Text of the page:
Nothing is better for a film about an artist than to have the likes of Andy Warhol or Leon Trotsky walk on screen. It adds a bit of drama and excitement; audience members can whisper to their friend, “Oh look, it’s Peggy Guggenheim…” This can, however, backfire, as they might equally say, “Oh look at Geoffrey Rush pretending to be Trotsky”, or “Isn’t David Bowie convincing as Warhol”? It is also a problem that when high profile historical figures are involved, it is difficult for the actors to play them as human beings, rather than public personas Peggy Guggenheim (Amy Madigan), in Pollock, for example never seems to be a ‘real person’, instead she is a caricature. Films have a similar problem when the character of the actor is bigger than the character they are playing. However good the acting, people are as likely to see Ed Harris or Kurt Douglas before they see Jackson Pollock or Vincent Van Gogh, flipping them out of out of the immersive experience of the film and back to the reality of recognition.


Effie Grey, Girl with a Pearl Earring (the story behind the painting, of the same name, by Vermeer), Factory Girl, (chronicling Edie Sedgwick’s transformation from socialite to Warhol ‘superstar’) and Camille Claudel 1915 (a film about a former lover of Rodin) are all films about artists, but as the titles suggest, the artist is not their focus. There is something romantic about the notion of the muse, however complicated the relationship with the artist might be. But a beautiful woman helping inspire great (male) artists is cinematic gold. Audiences like films focusing on muses because they add narrative to the artworks that feature said muses. Anyone who’s seen Girl With a Pearl Earring, the painting, will have wondered to themselves who she is and what the story behind her sitting for Vermeer was. Just watching Vermeer sitting and painting for a couple of hours would be dull. But if we imagine the whole act is full of forbidden lust then, well it’s still pretty dull if I’m honest, but you get my point.


Having a big name helps, just in case people are not that familiar with the artist being portrayed. Get an A-list director, or an actress like Selma Hayek, Scarlett Johansson or Nicole Kidman involved, so you can put them on the poster. This ‘Hollywoodisation’ reflects the nature of the audience who go to see these films. What do they learn by watching artist biopics? Does knowing about the artists’ personal lives help them understand or appreciate their art? Frida Kahlo’s work might benefit, but does Jackson Pollock’s? Now that they know he drank a lot and died in a car accident, alongside his mistress and her best friend, do his paintings take on a different meaning?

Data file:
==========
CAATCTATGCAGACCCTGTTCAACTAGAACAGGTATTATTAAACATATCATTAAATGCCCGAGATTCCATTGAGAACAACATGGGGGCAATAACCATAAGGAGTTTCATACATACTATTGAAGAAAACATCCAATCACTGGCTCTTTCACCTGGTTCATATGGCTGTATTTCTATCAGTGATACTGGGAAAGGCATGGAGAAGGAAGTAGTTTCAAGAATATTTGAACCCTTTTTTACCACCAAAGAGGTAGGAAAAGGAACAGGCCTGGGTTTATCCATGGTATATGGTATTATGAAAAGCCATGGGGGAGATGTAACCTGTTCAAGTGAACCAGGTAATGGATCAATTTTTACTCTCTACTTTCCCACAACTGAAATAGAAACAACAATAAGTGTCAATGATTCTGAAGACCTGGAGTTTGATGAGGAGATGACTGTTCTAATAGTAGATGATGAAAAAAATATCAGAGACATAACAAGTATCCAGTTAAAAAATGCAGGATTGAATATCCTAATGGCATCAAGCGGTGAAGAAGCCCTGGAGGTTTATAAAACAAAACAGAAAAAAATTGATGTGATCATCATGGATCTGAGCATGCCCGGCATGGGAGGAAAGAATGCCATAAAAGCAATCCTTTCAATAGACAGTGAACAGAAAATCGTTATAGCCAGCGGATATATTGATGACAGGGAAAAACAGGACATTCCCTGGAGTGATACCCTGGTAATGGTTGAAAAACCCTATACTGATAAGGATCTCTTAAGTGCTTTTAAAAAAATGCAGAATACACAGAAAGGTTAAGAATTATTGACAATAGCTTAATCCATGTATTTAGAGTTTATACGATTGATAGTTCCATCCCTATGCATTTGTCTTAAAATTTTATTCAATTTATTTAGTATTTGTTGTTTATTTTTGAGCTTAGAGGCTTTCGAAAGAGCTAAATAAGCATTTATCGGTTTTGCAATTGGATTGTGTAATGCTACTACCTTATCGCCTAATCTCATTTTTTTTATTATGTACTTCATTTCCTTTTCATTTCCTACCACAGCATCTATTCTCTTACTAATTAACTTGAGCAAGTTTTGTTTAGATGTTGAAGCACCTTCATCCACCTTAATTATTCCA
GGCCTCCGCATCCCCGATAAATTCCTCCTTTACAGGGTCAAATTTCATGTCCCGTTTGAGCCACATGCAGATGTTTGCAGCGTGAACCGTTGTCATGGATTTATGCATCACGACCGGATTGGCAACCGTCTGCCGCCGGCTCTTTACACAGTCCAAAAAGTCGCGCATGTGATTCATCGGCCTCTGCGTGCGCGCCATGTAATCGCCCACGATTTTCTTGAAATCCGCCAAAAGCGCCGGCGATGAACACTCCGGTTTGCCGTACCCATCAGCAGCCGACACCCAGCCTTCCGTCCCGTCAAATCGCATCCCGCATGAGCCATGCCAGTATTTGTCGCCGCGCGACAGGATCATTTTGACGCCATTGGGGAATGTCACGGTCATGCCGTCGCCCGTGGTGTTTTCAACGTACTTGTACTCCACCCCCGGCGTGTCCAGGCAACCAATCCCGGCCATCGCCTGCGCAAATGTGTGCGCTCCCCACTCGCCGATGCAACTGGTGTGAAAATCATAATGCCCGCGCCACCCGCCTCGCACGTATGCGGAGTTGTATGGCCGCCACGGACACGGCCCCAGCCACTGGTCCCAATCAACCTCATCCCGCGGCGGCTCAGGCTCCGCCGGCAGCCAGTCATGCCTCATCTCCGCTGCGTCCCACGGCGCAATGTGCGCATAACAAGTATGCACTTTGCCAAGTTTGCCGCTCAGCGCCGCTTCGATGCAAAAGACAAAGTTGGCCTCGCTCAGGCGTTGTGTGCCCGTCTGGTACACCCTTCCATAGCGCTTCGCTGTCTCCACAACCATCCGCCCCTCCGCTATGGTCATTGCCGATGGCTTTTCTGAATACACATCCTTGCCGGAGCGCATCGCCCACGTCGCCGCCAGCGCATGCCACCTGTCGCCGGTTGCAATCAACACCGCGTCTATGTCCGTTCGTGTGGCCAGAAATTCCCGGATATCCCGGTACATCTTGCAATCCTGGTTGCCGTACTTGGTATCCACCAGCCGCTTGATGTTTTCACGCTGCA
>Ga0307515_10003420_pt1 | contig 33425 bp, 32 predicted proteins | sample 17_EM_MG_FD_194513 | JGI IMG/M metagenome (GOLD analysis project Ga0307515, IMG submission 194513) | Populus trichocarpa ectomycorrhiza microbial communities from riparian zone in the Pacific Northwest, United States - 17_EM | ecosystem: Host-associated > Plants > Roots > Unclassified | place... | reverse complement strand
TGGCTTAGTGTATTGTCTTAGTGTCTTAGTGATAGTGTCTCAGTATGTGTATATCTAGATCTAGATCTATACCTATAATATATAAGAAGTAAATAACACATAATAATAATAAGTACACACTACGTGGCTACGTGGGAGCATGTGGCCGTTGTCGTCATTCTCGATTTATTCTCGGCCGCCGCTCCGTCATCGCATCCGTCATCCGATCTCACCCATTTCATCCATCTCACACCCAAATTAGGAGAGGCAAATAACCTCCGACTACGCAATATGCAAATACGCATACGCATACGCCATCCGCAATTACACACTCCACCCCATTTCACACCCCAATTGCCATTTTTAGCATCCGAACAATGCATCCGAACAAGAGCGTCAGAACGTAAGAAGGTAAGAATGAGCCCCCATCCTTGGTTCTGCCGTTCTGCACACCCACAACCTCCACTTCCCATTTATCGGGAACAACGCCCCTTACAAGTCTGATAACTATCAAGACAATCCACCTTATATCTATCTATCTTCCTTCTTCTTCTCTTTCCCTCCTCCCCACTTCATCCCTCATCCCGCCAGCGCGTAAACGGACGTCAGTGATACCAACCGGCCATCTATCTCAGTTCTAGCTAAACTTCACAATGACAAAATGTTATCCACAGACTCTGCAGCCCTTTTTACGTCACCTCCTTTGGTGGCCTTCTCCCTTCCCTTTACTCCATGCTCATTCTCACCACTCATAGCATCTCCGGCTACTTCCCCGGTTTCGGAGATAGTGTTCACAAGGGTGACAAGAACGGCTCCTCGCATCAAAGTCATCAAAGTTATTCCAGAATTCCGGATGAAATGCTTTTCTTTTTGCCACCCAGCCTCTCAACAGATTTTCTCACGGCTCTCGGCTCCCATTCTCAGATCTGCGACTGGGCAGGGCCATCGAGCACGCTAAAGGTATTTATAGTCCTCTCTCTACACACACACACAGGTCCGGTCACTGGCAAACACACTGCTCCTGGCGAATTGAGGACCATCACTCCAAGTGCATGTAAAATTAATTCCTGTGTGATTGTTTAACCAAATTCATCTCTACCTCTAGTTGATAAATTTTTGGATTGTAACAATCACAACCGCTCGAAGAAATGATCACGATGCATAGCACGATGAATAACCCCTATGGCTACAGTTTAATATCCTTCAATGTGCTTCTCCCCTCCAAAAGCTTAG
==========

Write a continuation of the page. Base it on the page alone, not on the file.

A film of anyone’s life is going to be subjective and limited. It will miss out select information and present events from a certain perspective. Some years ago the BBC broadcast a series about the Pre-Raphaelite painters and took some spectacular liberties with the timelines of their work. John Everett Millais, as a young man, was shown being laughed at by his friends for painting Bubbles – the painting he in fact made of his grandson in much later life. This minor oversight highlights a common facet of the artist biopic: if you know anything about the artist and their work, these films are liable to frustrate you, and if you don’t, they are, at best, misleading, and, ultimately, the misrepresentations become a focal point which can draw away from the cinematic experience. When you know little about the subject, however, you can leave the cinema not much closer to the truth. What difference would it have made had it all been fictitious?

Now we’ve gone through how to make these films I thought I would suggest some artists that I think would make possible subjects for a biopic. Hannah Höch seems a good choice. Firstly, she was a woman, so we’ve already got the outsider thing down. Next, she was bi-sexual, married twice and enjoyed a long-term relationship with a woman in between. She worked as an avant-garde artist in interwar Germany. So she had to deal with censorship and a fraught political landscape.
Russian-born American conceptualists Komar and Melamid also have a lot going for them. Firstly, there are two of them, so you can have plenty of scenes of them arguing over creative differences. They were arrested while producing work in their native USSR. Then they emigrated, first to Israel, then New York; so lots of dramatic stuff there.
Keith Haring’s life would also make an interesting film. In fact, I find if it difficult to believe that someone in Hollywood hasn’t got round to it. His work is instantly recognizable to people on the street; then you’ve got New York City in the ’80s, sex, drugs, politics and HIV. You’ve also got the option to have Andy Warhol and Madonna popping in. Haring’s life has the benefit of a readymade narrative arc, with him starting out as a street artist before making it big. So you can push the anti-intellectual aspect and the idea of him as an outsider. Any number of the large-scale projects he undertook would allow for very cinematic shots of him at work. All you need, really, is a big name actor and director, or maybe Jennifer Lawrence playing a young Madonna, and you’ve got the ultimate artist biopic blockbuster.

Big Eyes (Photo: Leah Gallo, The Weinstein Company)

Big Eyes (Photo: Leah Gallo, The Weinstein Company)